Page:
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  1. Opinion

Ruth: Why Rick Scott fights online voter registration

Here's the troubling thing about elections. When you offer the body politic the chance to cast a ballot, there is always the inherent risk people will also avail themselves of the opportunity to actually take the trouble to vote. And let's face it, you can take this democracy drivel only so far.

So it is understandable that when momentum started to build during this year's session of the Florida Legislature to allow the serfs to register online to vote, Gov. Rick Scott reacted as if Tallahassee was pondering changing the state seal to a hammer and sickle.

Since the Gort of the Governor's Mansion took office, Scott has made repeated assaults on the electoral process. The Scott junta endeavored to disenfranchise voters by signing into a law a reduction in early voting from 14 days to eight days until the Legislature eventually restored some of the time. And there was the 2012 ham-handed effort to purge the voting rolls based on Scott's delusional crusade to clamp down on ballot box fraud, even though voter fraud repeatedly has been proven to be virtually nonexistent.

Just how many electoral voter fiends out of the nearly 12 million registered voters in Florida was the Barney Fife of the ballot box eventually able to scrub from the rolls?

Eighty-five.

And it was Scott who reversed former Gov. Charlie Crist's laudable decision to automatically restore the voting rights of many convicted felons upon the completion of their sentences. During the Crist administration, 153,928 convicted felons had their voting rights restored. Under Scott, fewer than 300.

Scott is not a governor particularly enamored of the vagaries of elections. After all, one might lose. Why make it easier for folks to decide how they want to be governed?

So the governor has been working behind the scenes to block the online voter registration bill, which has bipartisan support in the Florida Legislature and from the League of Women Voters. The proposal is also unanimously backed by the 67 county supervisors of elections. And, according to the National Conference of State Legislatures, 24 states — from California to South Carolina to New York to Utah — have implemented online voter registration without any indication Che Guevara has been elected to office.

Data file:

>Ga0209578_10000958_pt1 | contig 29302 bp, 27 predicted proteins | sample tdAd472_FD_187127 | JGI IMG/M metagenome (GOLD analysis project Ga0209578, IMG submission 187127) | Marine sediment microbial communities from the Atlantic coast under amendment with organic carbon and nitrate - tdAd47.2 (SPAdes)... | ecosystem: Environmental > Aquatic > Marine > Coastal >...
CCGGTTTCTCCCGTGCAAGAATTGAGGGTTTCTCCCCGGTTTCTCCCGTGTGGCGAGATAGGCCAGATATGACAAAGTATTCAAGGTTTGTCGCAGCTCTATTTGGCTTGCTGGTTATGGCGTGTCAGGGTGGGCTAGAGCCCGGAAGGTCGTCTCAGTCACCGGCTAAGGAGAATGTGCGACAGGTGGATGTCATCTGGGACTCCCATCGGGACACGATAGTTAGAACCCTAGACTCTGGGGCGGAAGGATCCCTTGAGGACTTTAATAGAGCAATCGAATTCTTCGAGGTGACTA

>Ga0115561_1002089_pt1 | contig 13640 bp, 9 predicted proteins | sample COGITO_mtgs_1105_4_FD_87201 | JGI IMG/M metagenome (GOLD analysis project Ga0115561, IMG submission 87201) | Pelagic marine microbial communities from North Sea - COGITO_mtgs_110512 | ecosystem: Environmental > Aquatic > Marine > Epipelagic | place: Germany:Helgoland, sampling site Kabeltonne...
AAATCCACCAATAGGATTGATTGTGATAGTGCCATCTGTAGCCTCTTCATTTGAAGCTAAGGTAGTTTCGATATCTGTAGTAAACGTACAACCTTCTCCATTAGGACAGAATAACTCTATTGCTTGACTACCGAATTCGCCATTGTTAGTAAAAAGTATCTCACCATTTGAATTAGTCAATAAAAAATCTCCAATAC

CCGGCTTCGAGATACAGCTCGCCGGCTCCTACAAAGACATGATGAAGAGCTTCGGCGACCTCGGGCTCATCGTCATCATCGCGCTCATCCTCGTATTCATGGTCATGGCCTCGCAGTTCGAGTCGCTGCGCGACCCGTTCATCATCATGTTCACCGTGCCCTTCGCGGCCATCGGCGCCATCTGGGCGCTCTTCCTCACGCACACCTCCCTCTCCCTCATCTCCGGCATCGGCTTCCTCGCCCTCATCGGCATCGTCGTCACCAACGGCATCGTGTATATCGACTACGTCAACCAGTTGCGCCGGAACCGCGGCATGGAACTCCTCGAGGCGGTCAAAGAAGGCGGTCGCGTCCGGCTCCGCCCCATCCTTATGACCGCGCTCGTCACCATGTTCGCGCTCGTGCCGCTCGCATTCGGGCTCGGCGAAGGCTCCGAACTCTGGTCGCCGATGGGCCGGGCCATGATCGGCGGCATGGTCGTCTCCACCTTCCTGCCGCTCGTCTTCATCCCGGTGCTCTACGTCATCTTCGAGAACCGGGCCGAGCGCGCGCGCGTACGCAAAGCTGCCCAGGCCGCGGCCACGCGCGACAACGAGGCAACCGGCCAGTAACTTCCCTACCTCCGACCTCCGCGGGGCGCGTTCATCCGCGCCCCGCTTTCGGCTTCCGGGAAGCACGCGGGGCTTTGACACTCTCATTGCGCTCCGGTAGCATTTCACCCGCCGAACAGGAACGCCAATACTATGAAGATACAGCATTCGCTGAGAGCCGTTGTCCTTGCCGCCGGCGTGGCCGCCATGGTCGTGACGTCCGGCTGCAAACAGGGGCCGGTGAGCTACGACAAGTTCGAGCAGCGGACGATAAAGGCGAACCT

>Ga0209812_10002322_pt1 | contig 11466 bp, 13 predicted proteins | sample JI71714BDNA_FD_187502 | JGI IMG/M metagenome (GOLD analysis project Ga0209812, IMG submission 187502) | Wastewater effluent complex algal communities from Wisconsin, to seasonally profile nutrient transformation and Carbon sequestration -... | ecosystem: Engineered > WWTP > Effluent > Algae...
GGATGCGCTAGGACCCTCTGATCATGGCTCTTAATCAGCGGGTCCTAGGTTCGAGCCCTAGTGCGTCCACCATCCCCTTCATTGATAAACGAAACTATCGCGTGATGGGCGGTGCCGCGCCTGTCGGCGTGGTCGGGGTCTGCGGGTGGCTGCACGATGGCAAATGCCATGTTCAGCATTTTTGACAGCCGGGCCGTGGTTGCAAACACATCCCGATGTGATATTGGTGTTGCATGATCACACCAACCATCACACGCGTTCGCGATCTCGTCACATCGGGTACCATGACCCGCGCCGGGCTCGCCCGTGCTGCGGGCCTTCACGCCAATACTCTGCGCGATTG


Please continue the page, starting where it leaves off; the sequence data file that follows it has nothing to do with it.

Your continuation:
Yet Scott's hand-picked Renfield, Secretary of State Ken Detzner, has been doing the governor's bidding in opposing online registration. Doing his best, "lions and tigers and bears, oh my" hand-wringing, Detzner has muttered doom and gloom warnings that the implementation of online voter registration would be "very high-risk" and a "distraction."

Detzner also warned that making it easier for citizens to register online to vote might attract the "forces of evil" to disrupt elections. Scott already has caused more than enough mischief over the process of casting a ballot.

During a testy Senate Appropriations Committee hearing in which Detzner looked like he would have preferred to be on vacation in Yemen, Sen. Don Gaetz asked the secretary of state if his opposition to online registration was at the behest of Scott. "I have never been told what my position is," Detzner replied.

He said that without once getting his marionette strings tangled up. Great snickering ensued.

It is noteworthy that one outlier in opposition to the bipartisan support for online voter registration is Rep. Blaise Ingoglia, R-Quill Pen, who also happens to be chairman of the Republican Party of Florida. Despite the support and expertise of all 67 Florida supervisors of elections, Ingoglia still had "security concerns" over implementing an online voter registration protocols that 24 other states have managed to embrace.

We interrupt this column to introduce some cynicism.

One might suspect the "security concern" that so haunts Ingoglia and Detzner is the potential risk to Scott's political future as the governor eyes a potential 2018 campaign for the U.S. Senate. Let the forehead slapping begin.

There are roughly 500,000 more registered Democrats than Republicans in Florida, a margin that could widen were it made more convenient to register to vote. For Scott and his enablers of voter suppression, why take the chance of making it easier to participate in democracy?

That would be a ballot too far.

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